Tony Vagneur: Aspen history lessons from the bar stools

Tony Vagneur
Saddle Sore

If you could go back with me and saunter into the Red Onion bar with my great-uncle Tom Stapleton and listen to those old boys talk, most of ‘em in their 70s or 80s, what a treat it’d be.

Sit and watch as some topped their beer off with a little salt, others put a dab of ketchup in theirs; hope for a sip or maybe a Coke of your own. They were quiet talkers, looking mostly straight ahead, pulling smoking materials out of denim bib overall pockets, and reviewing what news they thought was important. Lined up at the bar or sitting around Beer Gulch, they seemed to enjoy the camaraderie more than anything anyone said, although history of the “old” days got a lot of mention.

They might bring up E.W.E. Koch, forerunner of the Koch family in Aspen. E.W.E. (Ernst Wilhelm Edward) was a well-educated man of German stock, and prior to his arrival in Aspen had been a professor of fine arts and languages at the University of Kentucky at Lexington. At the insistence of a man by the name of Henry Gillespie, Koch visited Ute Springs, a very young mining community that was soon to become Aspen.

There are varying accounts of the matter, but apparently it was Gillespie’s intention to name the town Ute City but was outvoted by the scallywag B. Clark Wheeler and his crew, who fairly well took over the town. It was either Gillespie or Wheeler (most likely Wheeler as Gillespie wasn’t too happy with Wheeler’s appearance on the scene) who asked Koch to survey and plat the newly named town of Aspen.

In any case, Koch, well-educated but a dilettante of the sciences, failed to adhere to true north in his survey of the town, instead using magnetic north, so however cool we may think we are, we’re a little off-kilter. At least according to the world of proper surveys, as if that really matters at this point in time. Take a look at the four directions as laid out in Gondola Plaza and you will see proof of the original error. Koch, by the mistake of a few degrees, left an unwanted but indelible mark on the town of Aspen.

Returning to Aspen after E.W.E. had left the scene, his son Harry G. arrived in 1884 with his wife Anna. Starting as a ditch digger, he was, within a few days, promoted to become the manager of the Light and Power Co. (for 17 years), and soon began to set up sawmills in various locations around the valley. He was the founder of The Koch Lumber Co., also sometimes known as Aspen Lumber Co., as written across the front of one of his now-demolished buildings, located at today’s Koch Park.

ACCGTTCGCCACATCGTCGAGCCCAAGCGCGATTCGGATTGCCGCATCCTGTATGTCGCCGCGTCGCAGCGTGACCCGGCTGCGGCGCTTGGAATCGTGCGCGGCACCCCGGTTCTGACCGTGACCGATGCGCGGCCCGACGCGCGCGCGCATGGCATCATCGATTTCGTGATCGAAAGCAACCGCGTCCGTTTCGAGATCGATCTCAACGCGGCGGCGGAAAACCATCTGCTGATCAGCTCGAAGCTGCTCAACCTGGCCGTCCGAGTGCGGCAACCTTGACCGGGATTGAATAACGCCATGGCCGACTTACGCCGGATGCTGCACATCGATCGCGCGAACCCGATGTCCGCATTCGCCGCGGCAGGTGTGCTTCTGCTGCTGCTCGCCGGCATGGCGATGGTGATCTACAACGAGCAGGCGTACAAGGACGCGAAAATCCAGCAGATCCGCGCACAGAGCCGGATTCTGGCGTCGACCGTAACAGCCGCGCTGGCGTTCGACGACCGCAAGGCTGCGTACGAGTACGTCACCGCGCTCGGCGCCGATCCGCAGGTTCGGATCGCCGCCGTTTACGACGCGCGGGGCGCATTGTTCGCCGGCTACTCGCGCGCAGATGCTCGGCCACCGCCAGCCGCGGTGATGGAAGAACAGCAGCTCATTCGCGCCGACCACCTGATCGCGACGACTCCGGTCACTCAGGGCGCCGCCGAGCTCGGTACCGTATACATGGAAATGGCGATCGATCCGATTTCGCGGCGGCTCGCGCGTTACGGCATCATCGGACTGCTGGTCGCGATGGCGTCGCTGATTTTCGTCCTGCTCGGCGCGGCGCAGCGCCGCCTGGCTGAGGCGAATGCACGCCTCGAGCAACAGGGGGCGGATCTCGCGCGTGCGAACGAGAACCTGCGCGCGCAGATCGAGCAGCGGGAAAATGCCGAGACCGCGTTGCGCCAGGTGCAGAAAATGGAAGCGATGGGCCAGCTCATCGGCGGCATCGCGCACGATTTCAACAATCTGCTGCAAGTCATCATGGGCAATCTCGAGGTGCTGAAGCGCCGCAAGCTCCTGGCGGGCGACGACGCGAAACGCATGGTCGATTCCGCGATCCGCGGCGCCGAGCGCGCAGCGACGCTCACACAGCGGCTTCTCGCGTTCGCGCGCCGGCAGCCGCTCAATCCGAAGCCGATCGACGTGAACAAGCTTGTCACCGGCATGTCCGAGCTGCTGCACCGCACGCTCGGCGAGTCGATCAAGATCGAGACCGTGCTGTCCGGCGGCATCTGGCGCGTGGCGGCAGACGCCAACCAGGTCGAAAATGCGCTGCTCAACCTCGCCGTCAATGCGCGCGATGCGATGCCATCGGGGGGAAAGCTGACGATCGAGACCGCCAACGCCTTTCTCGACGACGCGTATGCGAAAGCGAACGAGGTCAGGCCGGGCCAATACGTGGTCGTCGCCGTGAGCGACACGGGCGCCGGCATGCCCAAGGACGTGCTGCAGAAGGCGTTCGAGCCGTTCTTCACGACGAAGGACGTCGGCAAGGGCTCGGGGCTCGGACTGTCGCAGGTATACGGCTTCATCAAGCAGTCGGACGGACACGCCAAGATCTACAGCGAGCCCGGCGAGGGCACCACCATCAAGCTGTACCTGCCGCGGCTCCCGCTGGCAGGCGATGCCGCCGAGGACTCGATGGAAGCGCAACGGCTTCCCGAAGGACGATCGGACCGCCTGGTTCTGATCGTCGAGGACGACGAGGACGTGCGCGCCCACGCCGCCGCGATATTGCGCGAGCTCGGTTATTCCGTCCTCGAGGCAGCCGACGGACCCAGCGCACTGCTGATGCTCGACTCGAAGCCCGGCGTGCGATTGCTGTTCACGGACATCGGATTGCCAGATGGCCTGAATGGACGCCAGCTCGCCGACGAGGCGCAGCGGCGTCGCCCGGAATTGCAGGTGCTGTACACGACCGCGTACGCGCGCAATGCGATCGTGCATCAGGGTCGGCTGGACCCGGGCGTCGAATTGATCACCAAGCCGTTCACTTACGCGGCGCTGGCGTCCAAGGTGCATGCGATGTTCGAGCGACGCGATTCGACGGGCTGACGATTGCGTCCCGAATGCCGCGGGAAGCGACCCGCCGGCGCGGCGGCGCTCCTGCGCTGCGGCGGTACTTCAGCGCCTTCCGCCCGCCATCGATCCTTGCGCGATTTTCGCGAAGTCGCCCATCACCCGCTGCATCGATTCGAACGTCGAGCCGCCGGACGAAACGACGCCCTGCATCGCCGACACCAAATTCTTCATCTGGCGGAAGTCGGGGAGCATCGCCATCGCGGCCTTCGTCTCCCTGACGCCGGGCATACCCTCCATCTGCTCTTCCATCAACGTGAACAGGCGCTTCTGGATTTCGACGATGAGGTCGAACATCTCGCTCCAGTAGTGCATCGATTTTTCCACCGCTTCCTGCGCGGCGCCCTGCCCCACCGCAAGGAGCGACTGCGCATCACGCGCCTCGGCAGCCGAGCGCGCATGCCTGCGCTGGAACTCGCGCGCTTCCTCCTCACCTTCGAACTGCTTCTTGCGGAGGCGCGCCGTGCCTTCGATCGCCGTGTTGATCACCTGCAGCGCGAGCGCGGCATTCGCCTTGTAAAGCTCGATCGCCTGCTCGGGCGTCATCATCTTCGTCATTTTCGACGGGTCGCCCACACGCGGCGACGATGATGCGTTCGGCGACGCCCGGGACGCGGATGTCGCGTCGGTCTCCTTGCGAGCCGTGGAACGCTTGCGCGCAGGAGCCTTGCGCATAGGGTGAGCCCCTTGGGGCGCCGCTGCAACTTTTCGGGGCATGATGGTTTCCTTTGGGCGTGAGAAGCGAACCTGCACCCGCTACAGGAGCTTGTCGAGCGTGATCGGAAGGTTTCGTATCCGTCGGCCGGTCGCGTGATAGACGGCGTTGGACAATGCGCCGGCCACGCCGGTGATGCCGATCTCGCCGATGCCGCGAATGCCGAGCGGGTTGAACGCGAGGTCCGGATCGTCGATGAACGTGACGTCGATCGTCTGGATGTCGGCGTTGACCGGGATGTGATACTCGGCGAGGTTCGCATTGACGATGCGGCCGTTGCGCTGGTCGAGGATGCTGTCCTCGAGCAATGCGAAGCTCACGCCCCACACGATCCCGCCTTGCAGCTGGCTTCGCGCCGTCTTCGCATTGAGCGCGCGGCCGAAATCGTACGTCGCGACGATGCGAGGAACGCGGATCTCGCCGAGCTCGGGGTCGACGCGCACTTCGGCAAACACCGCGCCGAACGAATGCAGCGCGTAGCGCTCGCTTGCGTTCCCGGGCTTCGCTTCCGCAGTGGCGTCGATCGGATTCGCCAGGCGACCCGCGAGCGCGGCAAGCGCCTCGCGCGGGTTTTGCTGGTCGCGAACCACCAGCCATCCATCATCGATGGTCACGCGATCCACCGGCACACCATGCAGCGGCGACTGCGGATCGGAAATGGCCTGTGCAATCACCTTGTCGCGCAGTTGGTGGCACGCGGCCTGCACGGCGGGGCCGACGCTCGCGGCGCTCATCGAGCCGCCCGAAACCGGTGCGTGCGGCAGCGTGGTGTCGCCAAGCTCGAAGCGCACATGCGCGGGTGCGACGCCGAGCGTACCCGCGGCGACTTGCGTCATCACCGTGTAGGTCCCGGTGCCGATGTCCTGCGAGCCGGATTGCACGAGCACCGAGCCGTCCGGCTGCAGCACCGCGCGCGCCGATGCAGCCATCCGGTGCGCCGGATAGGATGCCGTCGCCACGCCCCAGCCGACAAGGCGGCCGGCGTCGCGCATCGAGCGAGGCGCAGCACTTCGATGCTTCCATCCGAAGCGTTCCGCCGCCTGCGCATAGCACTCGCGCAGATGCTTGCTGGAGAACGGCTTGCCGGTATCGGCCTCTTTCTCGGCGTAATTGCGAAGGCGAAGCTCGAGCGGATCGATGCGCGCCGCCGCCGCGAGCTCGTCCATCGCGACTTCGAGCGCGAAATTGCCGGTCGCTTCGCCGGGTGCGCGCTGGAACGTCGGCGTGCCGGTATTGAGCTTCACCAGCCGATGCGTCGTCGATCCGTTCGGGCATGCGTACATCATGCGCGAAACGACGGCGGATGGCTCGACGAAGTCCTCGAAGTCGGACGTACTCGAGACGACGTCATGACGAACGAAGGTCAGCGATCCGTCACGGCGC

It is interesting to note that Harry Koch built the family house on West Main Street, the unmistakable structure with the rectangular wooden colonnades decorating the front entrance. In the beginning, he couldn’t afford to build the entire house, so he and his family lived in the basement for a period of time until he could construct the rest of the building. Perhaps that is what convinced him to get into the lumber business.

If the name Koch seems familiar to you other than Koch Park, it is likely because Harry Koch’s daughter, Dorothy, married local boy Judge William Shaw, hence Dorothy Koch Shaw. Between the two of them, they owned a good chunk of Aspen, and it’s possible they may have been the only couple to become millionaires during the “Quiet Years.”

Dorothy started the first museum in Aspen, operating out of the corner space in the Wheeler Opera House. Her husband, Judge Shaw, operated a coal delivery operation out of that same location along with his legal practice. They rented out various properties around town for ridiculously low monthly rates and were generous with furnishings, if needed.

Let me close this by saying that the proper pronunciation of “Koch,” as explained to me and others of Dorothy’s glory days in Aspen, is “Co.” Not “coke” as people of today seem to prefer, but “co.” Period. You might think that is nitpicking, but I’m sure Dorothy turns over in her grave a bit every time there’s a mispronunciation.

And by the way, I almost forgot, those old-timers in the Onion probably didn’t have all that much to say about the Kochs, at least not all that much at once, but they sure could give you a good run down when they weren’t reminiscing about this or that silver mine they’d worked or maybe talking about cutting logs in one of Koch’s Lenado sawmills.

You just never knew what those guys might say, but you knew they were the salt of Aspen.

Tony Vagneur writes here on Saturdays and welcomes your comments at


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